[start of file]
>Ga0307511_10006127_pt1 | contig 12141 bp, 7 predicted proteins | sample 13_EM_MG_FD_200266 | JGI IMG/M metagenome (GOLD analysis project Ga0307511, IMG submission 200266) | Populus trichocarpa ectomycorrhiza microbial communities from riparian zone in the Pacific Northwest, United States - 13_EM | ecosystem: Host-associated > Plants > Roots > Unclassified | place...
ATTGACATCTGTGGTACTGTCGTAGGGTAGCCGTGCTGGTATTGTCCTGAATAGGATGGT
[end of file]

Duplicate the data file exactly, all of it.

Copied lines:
>Ga0307511_10006127_pt1 | contig 12141 bp, 7 predicted proteins | sample 13_EM_MG_FD_200266 | JGI IMG/M metagenome (GOLD analysis project Ga0307511, IMG submission 200266) | Populus trichocarpa ectomycorrhiza microbial communities from riparian zone in the Pacific Northwest, United States - 13_EM | ecosystem: Host-associated > Plants > Roots > Unclassified | place...
ATTGACATCTGTGGTACTGTCGTAGGGTAGCCGTGCTGGTATTGTCCTGAATAGGATGGT